With that caveat in mind. TASS has provided another one of its periodic bursts of updates about what Rogozin and company have been up to lately. They are making progress on reusable launch vehicles, a super-heavy booster, a spacecraft that will replace Soyuz, and plans sending cosmonauts and robots to the moon.

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NASA Celebrates 50th Anniversary of Historic Moon Landing with Live TV Broadcast, Events

Apollo 11 astronaut Buzz Aldrin steps down the ladder to the surface of the moon. (Credit: NASA)

WASHINGTON (NASA PR) — NASA will celebrate the 50th anniversary of the historic Apollo 11 Moon mission and look to the future of exploration on the Moon and Mars with a live, two-hour television broadcast Friday, July 19, and partner-led events taking place across the country from July 16 through July 20.

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ISRO, Glavkosmos Sign Agreement for Training Indian Astronauts

MOSCOW (Glavkosmos PR) — On June 27, 2019, First deputy Director General of Glavkosmos (part of Roscosmos State Corporation) Natalia Lokteva and Director of Human Space Flight Centre (HSFC) of Indian Space Research Organization (ISRO)Dr. S.Unnikrishnan Nair signed a contract for selection support, medical examination and space training of Indian astronauts.

Glavkosmos will render to HSFC services on consulting support of selection of candidates for the Indian astronauts, providing medical examination of the candidates for access to space flight related training program and providing space flight related training for the Indian astronauts selected on the basis of the medical examination.

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NASA Successfully Tests Orion Abort System

CAPE CANAVERAL AIR FORCE STATION, Fla. (NASA PR) — NASA successfully demonstrated Tuesday the Orion spacecraft’s launch abort system can outrun a speeding rocket and pull astronauts to safety during an emergency during launch. The test is another milestone in the agency’s preparation for Artemis missions to the Moon that will lead to astronaut missions to Mars.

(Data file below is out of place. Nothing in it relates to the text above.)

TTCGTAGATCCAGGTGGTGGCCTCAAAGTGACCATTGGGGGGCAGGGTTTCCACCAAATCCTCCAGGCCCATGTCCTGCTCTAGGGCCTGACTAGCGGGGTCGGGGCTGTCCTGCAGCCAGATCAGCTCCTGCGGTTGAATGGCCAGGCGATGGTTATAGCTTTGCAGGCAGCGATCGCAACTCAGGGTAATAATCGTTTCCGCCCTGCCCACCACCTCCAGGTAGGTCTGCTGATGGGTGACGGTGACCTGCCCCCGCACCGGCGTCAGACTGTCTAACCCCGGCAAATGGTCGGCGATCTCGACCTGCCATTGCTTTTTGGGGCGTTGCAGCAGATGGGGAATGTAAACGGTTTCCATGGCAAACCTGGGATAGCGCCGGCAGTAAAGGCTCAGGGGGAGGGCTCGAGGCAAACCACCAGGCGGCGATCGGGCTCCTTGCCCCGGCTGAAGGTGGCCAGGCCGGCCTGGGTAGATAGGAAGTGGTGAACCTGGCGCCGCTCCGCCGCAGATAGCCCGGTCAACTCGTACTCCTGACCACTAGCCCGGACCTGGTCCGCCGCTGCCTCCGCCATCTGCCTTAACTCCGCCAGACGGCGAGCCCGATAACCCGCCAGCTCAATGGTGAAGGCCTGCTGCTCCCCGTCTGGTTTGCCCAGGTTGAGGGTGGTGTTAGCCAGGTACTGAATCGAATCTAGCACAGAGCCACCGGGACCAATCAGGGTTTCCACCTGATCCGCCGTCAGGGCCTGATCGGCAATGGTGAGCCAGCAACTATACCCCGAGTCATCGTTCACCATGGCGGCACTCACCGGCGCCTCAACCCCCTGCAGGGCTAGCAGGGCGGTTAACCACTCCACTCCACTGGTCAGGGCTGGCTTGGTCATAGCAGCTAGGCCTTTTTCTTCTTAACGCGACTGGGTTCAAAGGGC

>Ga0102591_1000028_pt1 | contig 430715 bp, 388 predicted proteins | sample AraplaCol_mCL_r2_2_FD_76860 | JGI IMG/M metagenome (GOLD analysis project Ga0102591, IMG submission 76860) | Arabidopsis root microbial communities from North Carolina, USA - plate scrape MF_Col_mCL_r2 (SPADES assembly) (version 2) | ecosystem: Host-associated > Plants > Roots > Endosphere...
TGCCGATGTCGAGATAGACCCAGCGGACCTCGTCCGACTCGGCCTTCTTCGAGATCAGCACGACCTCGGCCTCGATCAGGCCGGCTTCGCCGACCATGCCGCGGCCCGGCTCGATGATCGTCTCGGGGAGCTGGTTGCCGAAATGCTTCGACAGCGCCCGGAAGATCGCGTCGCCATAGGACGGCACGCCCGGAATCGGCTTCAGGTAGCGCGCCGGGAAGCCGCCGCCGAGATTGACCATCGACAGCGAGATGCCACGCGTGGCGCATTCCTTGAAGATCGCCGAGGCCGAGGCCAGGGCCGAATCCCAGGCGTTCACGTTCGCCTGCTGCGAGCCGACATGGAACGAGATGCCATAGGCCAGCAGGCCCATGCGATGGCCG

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Paragon Selected for 3 NASA Small Business Awards

by Douglas Messier
Managing Editor

NASA selected three projects from Paragon Space Development Corporation of Tucson, Arizona for funding in its recent round of Small Business Innovation Research (SBIR) Phase I awards. Each contract is worth a maximum of $125,000 over six months.

Paragon’s Separation Technology of On-Orbit Liquid and Excrement (STOOLE) project is pretty much what it sounds like: an improved system for recycling human waste in space.

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NASA Gives a Financial Boost to In-Space Welding Projects

by Douglas Messier
Managing Editor

NASA selected two projects for funding focused on developing in-space welding technologies as part of its recent round of Small Business Innovation Research (SBIR) awards.

The space agency selected Busek Company of Natick, Mass., and Made in Space of Jacksonville, Fla., for phase 1 awards worth up to $125,000 apiece for six months.

“Busek proposes to initiate the development of a semi-autonomous, teleoperated welding robot for joining of external (or internal metallic uninhabited volume at zero pressure) surfaces in space,”according to the proposal summary. “This welding robot will be an adaptation of a versatile Busek developed system called SOUL (Satellite On Umbilical Line) with a suitable weld head attached to it.

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Report: Soyuz Suffered Anomaly While Returning to Earth

NASA astronaut Anne McClain is assisted out of the Soyuz MS-11 that returned her and crewmates Oleg Kononenko of the Russian space agency Roscosmos and David Saint-Jacques of the Canadian Space Agency back to Earth on June 24, 2019, landing in a remote area near Zhezkazgan, Kazakhstan, after 204 days aboard the International Space Station. (Credits: NASA/Bill Ingalls)

RussianSpaceWeb.com reports that the Soyuz returning three astronauts back from a six-months stay aboard the International Space System suffered an anomaly. The problem occurred after the Soyuz spacecraft fired its main SKD engine in a deorbit maneuver.

Moments after the completion of the braking maneuver, the emergency signal was heard inside the Descent Module and the communications between the crew and mission control discussed a failure of the first manifold in the integrated propulsion system of the Soyuz spacecraft and the switch to the second manifold. Kononenko first reported K1B (Manifold DPO-B) emergency at 05:02:54 Moscow Time and subsequently confirmed a switch to the second manifold. NASA later confirmed the problem, but did not provide any details.

Manifod DPO-B provides fuel to 12 thrusters that steer the Soyuz spacecraft. It is not clear how serious the failure was, or whether it has occurred on previous missions.

RussianSpaceWeb.com reported that the Soyuz subsequently split into the separate modules as planned. The habitation module carrying Russian Commander Oleg Kononenko, American Anne McClain and Canadian David Saint-Jacques reentered the atmosphere and touched down safely in Kazakhstan.











Space Station Crew Returns Safety to Earth

NASA astronaut Anne McClain is assisted out of the Soyuz MS-11 that returned her and crewmates Oleg Kononenko of the Russian space agency Roscosmos and David Saint-Jacques of the Canadian Space Agency back to Earth on June 24, 2019, landing in a remote area near Zhezkazgan, Kazakhstan, after 204 days aboard the International Space Station. (Credits: NASA/Bill Ingalls)

HOUSTON (NASA PR) — NASA astronaut Anne McClain and two of her Expedition 59 crewmates returned to Earth from the International Space Station Monday, landing safely in Kazakhstan at 10:47 p.m. EDT (8:47 a.m. Tuesday, June 25, local time) after months of science and four spacewalks aboard the microgravity laboratory.